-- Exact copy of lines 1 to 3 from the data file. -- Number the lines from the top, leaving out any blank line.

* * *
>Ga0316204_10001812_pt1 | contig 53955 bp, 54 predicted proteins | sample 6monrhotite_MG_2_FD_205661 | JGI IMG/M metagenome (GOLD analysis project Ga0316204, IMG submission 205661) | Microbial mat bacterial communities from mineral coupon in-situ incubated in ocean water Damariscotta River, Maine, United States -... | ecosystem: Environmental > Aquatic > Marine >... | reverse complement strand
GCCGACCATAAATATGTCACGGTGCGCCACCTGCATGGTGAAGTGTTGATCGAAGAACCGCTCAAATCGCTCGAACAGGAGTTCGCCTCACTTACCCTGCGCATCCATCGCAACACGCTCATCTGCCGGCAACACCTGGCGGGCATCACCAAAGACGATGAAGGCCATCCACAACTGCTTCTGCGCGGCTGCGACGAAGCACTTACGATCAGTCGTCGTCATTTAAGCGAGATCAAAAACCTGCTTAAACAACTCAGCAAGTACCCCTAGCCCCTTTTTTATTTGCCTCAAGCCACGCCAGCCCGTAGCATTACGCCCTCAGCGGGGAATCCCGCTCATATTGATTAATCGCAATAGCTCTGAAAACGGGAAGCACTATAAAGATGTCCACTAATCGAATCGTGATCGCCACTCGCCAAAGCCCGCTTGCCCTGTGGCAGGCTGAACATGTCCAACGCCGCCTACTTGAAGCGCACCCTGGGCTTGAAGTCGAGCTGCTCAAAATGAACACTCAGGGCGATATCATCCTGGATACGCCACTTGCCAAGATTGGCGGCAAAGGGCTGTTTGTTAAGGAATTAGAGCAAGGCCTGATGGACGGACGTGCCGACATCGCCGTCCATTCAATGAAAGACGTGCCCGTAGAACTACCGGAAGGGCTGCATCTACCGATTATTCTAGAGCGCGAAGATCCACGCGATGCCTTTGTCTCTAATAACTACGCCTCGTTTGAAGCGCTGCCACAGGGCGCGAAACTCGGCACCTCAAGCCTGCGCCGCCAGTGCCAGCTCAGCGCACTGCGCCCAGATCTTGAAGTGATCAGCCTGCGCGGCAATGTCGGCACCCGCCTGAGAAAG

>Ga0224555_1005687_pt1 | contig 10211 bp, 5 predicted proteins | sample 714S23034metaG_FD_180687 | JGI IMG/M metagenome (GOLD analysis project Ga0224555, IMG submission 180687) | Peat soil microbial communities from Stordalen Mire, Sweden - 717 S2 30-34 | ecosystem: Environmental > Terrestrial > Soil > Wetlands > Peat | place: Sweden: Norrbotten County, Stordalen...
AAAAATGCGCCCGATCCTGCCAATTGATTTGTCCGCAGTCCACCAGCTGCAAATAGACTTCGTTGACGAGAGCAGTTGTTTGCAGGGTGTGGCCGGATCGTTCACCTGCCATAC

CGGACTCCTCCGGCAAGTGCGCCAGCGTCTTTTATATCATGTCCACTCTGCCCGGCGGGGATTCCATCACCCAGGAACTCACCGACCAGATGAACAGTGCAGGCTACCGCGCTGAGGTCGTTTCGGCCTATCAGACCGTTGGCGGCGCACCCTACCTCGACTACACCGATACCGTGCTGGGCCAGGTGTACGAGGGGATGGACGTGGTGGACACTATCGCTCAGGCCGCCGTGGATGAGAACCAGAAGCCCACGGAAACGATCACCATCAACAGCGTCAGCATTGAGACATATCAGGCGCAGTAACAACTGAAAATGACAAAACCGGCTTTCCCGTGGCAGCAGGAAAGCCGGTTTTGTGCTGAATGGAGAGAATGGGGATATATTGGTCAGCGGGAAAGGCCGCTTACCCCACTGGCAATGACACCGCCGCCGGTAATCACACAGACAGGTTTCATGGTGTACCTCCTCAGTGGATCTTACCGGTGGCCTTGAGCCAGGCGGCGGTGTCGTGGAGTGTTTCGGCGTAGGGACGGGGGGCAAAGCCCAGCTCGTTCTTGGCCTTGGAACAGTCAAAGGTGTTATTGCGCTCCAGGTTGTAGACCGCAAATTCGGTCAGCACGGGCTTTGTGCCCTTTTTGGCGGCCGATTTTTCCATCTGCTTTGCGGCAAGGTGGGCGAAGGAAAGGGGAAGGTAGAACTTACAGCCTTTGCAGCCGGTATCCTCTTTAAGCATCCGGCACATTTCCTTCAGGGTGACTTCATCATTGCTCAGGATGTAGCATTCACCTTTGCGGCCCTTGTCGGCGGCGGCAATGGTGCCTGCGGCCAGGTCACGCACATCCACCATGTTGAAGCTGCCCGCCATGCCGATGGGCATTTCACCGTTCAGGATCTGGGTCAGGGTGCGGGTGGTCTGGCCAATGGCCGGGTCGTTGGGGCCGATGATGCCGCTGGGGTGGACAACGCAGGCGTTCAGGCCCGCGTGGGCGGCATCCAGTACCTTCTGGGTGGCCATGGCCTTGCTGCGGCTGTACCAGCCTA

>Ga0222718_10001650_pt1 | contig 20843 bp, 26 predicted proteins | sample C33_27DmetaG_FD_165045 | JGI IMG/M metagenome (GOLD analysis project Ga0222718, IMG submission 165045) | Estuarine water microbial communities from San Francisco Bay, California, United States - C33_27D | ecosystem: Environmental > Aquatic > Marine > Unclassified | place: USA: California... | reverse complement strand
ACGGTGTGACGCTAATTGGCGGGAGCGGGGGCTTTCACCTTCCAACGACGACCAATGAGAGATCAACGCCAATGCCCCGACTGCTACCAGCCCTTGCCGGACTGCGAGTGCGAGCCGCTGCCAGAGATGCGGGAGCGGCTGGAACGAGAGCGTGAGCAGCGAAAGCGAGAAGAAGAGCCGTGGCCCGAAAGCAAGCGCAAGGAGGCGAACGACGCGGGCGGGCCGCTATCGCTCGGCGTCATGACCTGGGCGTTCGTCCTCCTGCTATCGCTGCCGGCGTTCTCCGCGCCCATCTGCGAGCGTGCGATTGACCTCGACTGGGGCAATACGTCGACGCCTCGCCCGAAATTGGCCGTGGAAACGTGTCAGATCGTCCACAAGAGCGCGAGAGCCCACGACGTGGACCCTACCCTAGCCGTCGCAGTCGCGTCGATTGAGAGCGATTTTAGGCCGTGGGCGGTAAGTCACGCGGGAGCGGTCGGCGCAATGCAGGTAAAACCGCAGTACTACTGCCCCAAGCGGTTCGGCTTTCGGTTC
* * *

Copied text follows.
>Ga0316204_10001812_pt1 | contig 53955 bp, 54 predicted proteins | sample 6monrhotite_MG_2_FD_205661 | JGI IMG/M metagenome (GOLD analysis project Ga0316204, IMG submission 205661) | Microbial mat bacterial communities from mineral coupon in-situ incubated in ocean water Damariscotta River, Maine, United States -... | ecosystem: Environmental > Aquatic > Marine >... | reverse complement strand
GCCGACCATAAATATGTCACGGTGCGCCACCTGCATGGTGAAGTGTTGATCGAAGAACCGCTCAAATCGCTCGAACAGGAGTTCGCCTCACTTACCCTGCGCATCCATCGCAACACGCTCATCTGCCGGCAACACCTGGCGGGCATCACCAAAGACGATGAAGGCCATCCACAACTGCTTCTGCGCGGCTGCGACGAAGCACTTACGATCAGTCGTCGTCATTTAAGCGAGATCAAAAACCTGCTTAAACAACTCAGCAAGTACCCCTAGCCCCTTTTTTATTTGCCTCAAGCCACGCCAGCCCGTAGCATTACGCCCTCAGCGGGGAATCCCGCTCATATTGATTAATCGCAATAGCTCTGAAAACGGGAAGCACTATAAAGATGTCCACTAATCGAATCGTGATCGCCACTCGCCAAAGCCCGCTTGCCCTGTGGCAGGCTGAACATGTCCAACGCCGCCTACTTGAAGCGCACCCTGGGCTTGAAGTCGAGCTGCTCAAAATGAACACTCAGGGCGATATCATCCTGGATACGCCACTTGCCAAGATTGGCGGCAAAGGGCTGTTTGTTAAGGAATTAGAGCAAGGCCTGATGGACGGACGTGCCGACATCGCCGTCCATTCAATGAAAGACGTGCCCGTAGAACTACCGGAAGGGCTGCATCTACCGATTATTCTAGAGCGCGAAGATCCACGCGATGCCTTTGTCTCTAATAACTACGCCTCGTTTGAAGCGCTGCCACAGGGCGCGAAACTCGGCACCTCAAGCCTGCGCCGCCAGTGCCAGCTCAGCGCACTGCGCCCAGATCTTGAAGTGATCAGCCTGCGCGGCAATGTCGGCACCCGCCTGAGAAAG

>Ga0224555_1005687_pt1 | contig 10211 bp, 5 predicted proteins | sample 714S23034metaG_FD_180687 | JGI IMG/M metagenome (GOLD analysis project Ga0224555, IMG submission 180687) | Peat soil microbial communities from Stordalen Mire, Sweden - 717 S2 30-34 | ecosystem: Environmental > Terrestrial > Soil > Wetlands > Peat | place: Sweden: Norrbotten County, Stordalen...